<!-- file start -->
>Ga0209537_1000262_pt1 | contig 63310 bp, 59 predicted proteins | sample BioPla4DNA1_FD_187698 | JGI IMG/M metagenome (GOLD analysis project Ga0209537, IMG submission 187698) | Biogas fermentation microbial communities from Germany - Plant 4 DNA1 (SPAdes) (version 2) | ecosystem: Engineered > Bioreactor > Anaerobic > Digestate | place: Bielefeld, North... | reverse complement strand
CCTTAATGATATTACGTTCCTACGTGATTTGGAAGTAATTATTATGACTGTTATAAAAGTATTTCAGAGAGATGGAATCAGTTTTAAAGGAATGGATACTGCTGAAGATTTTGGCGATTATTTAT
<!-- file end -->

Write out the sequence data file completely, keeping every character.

>Ga0209537_1000262_pt1 | contig 63310 bp, 59 predicted proteins | sample BioPla4DNA1_FD_187698 | JGI IMG/M metagenome (GOLD analysis project Ga0209537, IMG submission 187698) | Biogas fermentation microbial communities from Germany - Plant 4 DNA1 (SPAdes) (version 2) | ecosystem: Engineered > Bioreactor > Anaerobic > Digestate | place: Bielefeld, North... | reverse complement strand
CCTTAATGATATTACGTTCCTACGTGATTTGGAAGTAATTATTATGACTGTTATAAAAGTATTTCAGAGAGATGGAATCAGTTTTAAAGGAATGGATACTGCTGAAGATTTTGGCGATTATTTAT